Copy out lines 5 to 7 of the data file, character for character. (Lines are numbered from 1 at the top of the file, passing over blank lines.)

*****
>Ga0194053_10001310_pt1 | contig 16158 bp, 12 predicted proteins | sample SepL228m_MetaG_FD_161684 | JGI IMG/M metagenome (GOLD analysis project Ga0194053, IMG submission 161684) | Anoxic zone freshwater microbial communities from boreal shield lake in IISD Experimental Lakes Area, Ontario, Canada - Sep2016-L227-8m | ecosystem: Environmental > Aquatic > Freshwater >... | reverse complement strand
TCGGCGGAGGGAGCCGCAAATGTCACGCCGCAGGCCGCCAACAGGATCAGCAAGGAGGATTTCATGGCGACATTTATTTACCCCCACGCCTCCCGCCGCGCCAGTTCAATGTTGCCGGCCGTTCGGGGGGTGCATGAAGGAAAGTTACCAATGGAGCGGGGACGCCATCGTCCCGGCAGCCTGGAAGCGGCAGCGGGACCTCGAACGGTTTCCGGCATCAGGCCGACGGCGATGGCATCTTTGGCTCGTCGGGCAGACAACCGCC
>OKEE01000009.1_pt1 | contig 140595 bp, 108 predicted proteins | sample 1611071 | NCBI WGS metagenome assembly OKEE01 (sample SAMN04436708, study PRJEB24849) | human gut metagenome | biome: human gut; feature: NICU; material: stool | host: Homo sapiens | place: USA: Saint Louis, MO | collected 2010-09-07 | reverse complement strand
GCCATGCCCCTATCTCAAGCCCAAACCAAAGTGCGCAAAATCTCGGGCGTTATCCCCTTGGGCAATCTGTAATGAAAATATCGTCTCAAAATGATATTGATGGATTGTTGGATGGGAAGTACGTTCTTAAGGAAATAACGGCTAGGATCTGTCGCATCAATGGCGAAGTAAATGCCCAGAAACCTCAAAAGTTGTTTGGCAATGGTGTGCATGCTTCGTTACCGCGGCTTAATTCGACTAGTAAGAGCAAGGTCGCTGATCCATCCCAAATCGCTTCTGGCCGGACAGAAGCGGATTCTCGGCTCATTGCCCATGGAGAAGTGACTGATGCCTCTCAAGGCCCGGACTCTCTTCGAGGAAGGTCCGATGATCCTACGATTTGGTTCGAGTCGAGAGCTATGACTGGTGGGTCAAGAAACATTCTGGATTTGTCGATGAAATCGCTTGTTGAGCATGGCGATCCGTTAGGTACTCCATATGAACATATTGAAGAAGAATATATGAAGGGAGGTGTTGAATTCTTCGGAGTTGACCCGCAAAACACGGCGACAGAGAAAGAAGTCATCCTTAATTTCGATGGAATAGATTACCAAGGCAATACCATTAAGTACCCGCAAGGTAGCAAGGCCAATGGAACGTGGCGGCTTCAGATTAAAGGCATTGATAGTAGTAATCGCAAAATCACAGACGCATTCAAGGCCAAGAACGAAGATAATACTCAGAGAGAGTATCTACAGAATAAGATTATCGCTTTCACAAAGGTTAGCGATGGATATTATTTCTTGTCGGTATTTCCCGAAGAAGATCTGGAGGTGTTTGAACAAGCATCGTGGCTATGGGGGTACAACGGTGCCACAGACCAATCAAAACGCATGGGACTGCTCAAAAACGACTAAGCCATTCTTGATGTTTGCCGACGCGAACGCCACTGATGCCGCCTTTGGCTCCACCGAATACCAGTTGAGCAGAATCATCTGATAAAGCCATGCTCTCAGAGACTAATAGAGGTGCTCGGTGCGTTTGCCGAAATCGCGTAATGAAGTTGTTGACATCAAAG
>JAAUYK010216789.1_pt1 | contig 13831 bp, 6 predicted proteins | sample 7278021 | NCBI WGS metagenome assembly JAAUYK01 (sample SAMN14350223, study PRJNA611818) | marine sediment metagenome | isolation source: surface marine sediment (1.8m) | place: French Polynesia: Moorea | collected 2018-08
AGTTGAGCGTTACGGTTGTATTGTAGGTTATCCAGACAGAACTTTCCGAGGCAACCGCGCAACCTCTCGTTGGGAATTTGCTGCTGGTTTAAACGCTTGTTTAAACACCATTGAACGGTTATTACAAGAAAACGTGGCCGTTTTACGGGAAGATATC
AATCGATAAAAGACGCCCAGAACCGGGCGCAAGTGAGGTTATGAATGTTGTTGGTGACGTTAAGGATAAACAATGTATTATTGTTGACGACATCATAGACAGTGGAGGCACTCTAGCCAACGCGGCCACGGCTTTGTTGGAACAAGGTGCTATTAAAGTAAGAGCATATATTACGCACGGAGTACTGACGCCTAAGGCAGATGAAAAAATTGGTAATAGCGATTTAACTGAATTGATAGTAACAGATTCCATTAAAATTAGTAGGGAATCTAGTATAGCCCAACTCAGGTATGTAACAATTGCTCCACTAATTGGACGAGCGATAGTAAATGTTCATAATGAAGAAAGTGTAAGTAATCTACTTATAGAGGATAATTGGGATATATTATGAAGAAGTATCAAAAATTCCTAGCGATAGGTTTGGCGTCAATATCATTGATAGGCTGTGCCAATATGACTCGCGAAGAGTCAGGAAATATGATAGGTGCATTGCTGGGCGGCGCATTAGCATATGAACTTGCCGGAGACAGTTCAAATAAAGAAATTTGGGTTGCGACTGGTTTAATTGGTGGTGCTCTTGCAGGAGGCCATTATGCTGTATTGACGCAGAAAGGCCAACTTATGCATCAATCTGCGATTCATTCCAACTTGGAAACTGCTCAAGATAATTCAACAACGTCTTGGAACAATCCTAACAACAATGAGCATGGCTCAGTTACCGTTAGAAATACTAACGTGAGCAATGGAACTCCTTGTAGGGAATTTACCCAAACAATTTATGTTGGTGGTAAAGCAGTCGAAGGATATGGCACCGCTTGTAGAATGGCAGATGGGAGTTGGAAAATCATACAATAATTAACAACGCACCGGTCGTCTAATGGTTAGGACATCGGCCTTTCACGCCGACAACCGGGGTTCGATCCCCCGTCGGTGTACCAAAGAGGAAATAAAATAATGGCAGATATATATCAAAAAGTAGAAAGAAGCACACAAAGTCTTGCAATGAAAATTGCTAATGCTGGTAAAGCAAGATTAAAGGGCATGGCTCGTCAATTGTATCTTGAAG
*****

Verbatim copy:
>JAAUYK010216789.1_pt1 | contig 13831 bp, 6 predicted proteins | sample 7278021 | NCBI WGS metagenome assembly JAAUYK01 (sample SAMN14350223, study PRJNA611818) | marine sediment metagenome | isolation source: surface marine sediment (1.8m) | place: French Polynesia: Moorea | collected 2018-08
AGTTGAGCGTTACGGTTGTATTGTAGGTTATCCAGACAGAACTTTCCGAGGCAACCGCGCAACCTCTCGTTGGGAATTTGCTGCTGGTTTAAACGCTTGTTTAAACACCATTGAACGGTTATTACAAGAAAACGTGGCCGTTTTACGGGAAGATATC
AATCGATAAAAGACGCCCAGAACCGGGCGCAAGTGAGGTTATGAATGTTGTTGGTGACGTTAAGGATAAACAATGTATTATTGTTGACGACATCATAGACAGTGGAGGCACTCTAGCCAACGCGGCCACGGCTTTGTTGGAACAAGGTGCTATTAAAGTAAGAGCATATATTACGCACGGAGTACTGACGCCTAAGGCAGATGAAAAAATTGGTAATAGCGATTTAACTGAATTGATAGTAACAGATTCCATTAAAATTAGTAGGGAATCTAGTATAGCCCAACTCAGGTATGTAACAATTGCTCCACTAATTGGACGAGCGATAGTAAATGTTCATAATGAAGAAAGTGTAAGTAATCTACTTATAGAGGATAATTGGGATATATTATGAAGAAGTATCAAAAATTCCTAGCGATAGGTTTGGCGTCAATATCATTGATAGGCTGTGCCAATATGACTCGCGAAGAGTCAGGAAATATGATAGGTGCATTGCTGGGCGGCGCATTAGCATATGAACTTGCCGGAGACAGTTCAAATAAAGAAATTTGGGTTGCGACTGGTTTAATTGGTGGTGCTCTTGCAGGAGGCCATTATGCTGTATTGACGCAGAAAGGCCAACTTATGCATCAATCTGCGATTCATTCCAACTTGGAAACTGCTCAAGATAATTCAACAACGTCTTGGAACAATCCTAACAACAATGAGCATGGCTCAGTTACCGTTAGAAATACTAACGTGAGCAATGGAACTCCTTGTAGGGAATTTACCCAAACAATTTATGTTGGTGGTAAAGCAGTCGAAGGATATGGCACCGCTTGTAGAATGGCAGATGGGAGTTGGAAAATCATACAATAATTAACAACGCACCGGTCGTCTAATGGTTAGGACATCGGCCTTTCACGCCGACAACCGGGGTTCGATCCCCCGTCGGTGTACCAAAGAGGAAATAAAATAATGGCAGATATATATCAAAAAGTAGAAAGAAGCACACAAAGTCTTGCAATGAAAATTGCTAATGCTGGTAAAGCAAGATTAAAGGGCATGGCTCGTCAATTGTATCTTGAAG